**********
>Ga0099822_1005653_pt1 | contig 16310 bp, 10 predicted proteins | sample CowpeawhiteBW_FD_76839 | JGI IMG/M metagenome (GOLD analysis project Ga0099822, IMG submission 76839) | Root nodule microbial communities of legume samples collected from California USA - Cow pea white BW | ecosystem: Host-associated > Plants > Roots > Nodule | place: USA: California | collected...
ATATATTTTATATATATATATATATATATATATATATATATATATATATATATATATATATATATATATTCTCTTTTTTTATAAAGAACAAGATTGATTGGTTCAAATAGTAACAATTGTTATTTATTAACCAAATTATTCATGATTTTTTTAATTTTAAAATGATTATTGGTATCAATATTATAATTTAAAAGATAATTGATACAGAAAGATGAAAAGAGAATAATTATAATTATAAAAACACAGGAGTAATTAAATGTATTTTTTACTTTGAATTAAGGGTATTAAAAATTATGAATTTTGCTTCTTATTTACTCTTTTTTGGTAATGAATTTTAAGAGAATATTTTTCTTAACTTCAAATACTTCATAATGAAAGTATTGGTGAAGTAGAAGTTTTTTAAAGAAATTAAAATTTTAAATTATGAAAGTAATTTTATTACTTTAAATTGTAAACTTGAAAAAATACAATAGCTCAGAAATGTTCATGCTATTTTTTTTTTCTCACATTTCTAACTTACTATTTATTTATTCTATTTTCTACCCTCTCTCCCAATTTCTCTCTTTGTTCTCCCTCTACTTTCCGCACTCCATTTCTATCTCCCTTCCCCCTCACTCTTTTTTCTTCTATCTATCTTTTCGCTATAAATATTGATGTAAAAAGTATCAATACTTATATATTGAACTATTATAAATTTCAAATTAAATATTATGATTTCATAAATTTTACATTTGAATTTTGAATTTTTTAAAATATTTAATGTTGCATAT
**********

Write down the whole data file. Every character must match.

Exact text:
>Ga0099822_1005653_pt1 | contig 16310 bp, 10 predicted proteins | sample CowpeawhiteBW_FD_76839 | JGI IMG/M metagenome (GOLD analysis project Ga0099822, IMG submission 76839) | Root nodule microbial communities of legume samples collected from California USA - Cow pea white BW | ecosystem: Host-associated > Plants > Roots > Nodule | place: USA: California | collected...
ATATATTTTATATATATATATATATATATATATATATATATATATATATATATATATATATATATATATTCTCTTTTTTTATAAAGAACAAGATTGATTGGTTCAAATAGTAACAATTGTTATTTATTAACCAAATTATTCATGATTTTTTTAATTTTAAAATGATTATTGGTATCAATATTATAATTTAAAAGATAATTGATACAGAAAGATGAAAAGAGAATAATTATAATTATAAAAACACAGGAGTAATTAAATGTATTTTTTACTTTGAATTAAGGGTATTAAAAATTATGAATTTTGCTTCTTATTTACTCTTTTTTGGTAATGAATTTTAAGAGAATATTTTTCTTAACTTCAAATACTTCATAATGAAAGTATTGGTGAAGTAGAAGTTTTTTAAAGAAATTAAAATTTTAAATTATGAAAGTAATTTTATTACTTTAAATTGTAAACTTGAAAAAATACAATAGCTCAGAAATGTTCATGCTATTTTTTTTTTCTCACATTTCTAACTTACTATTTATTTATTCTATTTTCTACCCTCTCTCCCAATTTCTCTCTTTGTTCTCCCTCTACTTTCCGCACTCCATTTCTATCTCCCTTCCCCCTCACTCTTTTTTCTTCTATCTATCTTTTCGCTATAAATATTGATGTAAAAAGTATCAATACTTATATATTGAACTATTATAAATTTCAAATTAAATATTATGATTTCATAAATTTTACATTTGAATTTTGAATTTTTTAAAATATTTAATGTTGCATAT